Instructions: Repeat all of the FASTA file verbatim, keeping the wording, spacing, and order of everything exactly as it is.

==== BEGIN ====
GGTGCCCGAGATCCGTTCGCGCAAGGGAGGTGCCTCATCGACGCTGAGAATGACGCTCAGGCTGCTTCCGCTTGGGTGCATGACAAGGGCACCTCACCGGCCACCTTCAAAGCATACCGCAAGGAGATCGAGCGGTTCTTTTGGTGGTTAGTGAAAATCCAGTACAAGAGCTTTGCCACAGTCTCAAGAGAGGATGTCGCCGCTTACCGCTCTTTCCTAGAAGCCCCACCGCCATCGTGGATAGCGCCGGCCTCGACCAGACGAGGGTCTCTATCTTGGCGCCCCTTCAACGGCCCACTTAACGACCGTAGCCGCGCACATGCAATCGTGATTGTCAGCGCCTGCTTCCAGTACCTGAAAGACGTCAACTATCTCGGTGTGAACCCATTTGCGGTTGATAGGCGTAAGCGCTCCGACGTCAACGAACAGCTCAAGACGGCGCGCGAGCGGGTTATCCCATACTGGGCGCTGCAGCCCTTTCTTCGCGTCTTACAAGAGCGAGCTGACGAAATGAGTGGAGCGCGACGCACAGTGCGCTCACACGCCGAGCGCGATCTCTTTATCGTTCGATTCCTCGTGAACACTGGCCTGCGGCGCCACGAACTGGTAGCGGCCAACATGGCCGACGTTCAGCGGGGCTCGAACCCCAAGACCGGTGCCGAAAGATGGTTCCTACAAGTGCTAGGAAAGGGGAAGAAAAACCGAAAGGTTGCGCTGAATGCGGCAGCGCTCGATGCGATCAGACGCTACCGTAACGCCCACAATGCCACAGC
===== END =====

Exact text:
GGTGCCCGAGATCCGTTCGCGCAAGGGAGGTGCCTCATCGACGCTGAGAATGACGCTCAGGCTGCTTCCGCTTGGGTGCATGACAAGGGCACCTCACCGGCCACCTTCAAAGCATACCGCAAGGAGATCGAGCGGTTCTTTTGGTGGTTAGTGAAAATCCAGTACAAGAGCTTTGCCACAGTCTCAAGAGAGGATGTCGCCGCTTACCGCTCTTTCCTAGAAGCCCCACCGCCATCGTGGATAGCGCCGGCCTCGACCAGACGAGGGTCTCTATCTTGGCGCCCCTTCAACGGCCCACTTAACGACCGTAGCCGCGCACATGCAATCGTGATTGTCAGCGCCTGCTTCCAGTACCTGAAAGACGTCAACTATCTCGGTGTGAACCCATTTGCGGTTGATAGGCGTAAGCGCTCCGACGTCAACGAACAGCTCAAGACGGCGCGCGAGCGGGTTATCCCATACTGGGCGCTGCAGCCCTTTCTTCGCGTCTTACAAGAGCGAGCTGACGAAATGAGTGGAGCGCGACGCACAGTGCGCTCACACGCCGAGCGCGATCTCTTTATCGTTCGATTCCTCGTGAACACTGGCCTGCGGCGCCACGAACTGGTAGCGGCCAACATGGCCGACGTTCAGCGGGGCTCGAACCCCAAGACCGGTGCCGAAAGATGGTTCCTACAAGTGCTAGGAAAGGGGAAGAAAAACCGAAAGGTTGCGCTGAATGCGGCAGCGCTCGATGCGATCAGACGCTACCGTAACGCCCACAATGCCACAGC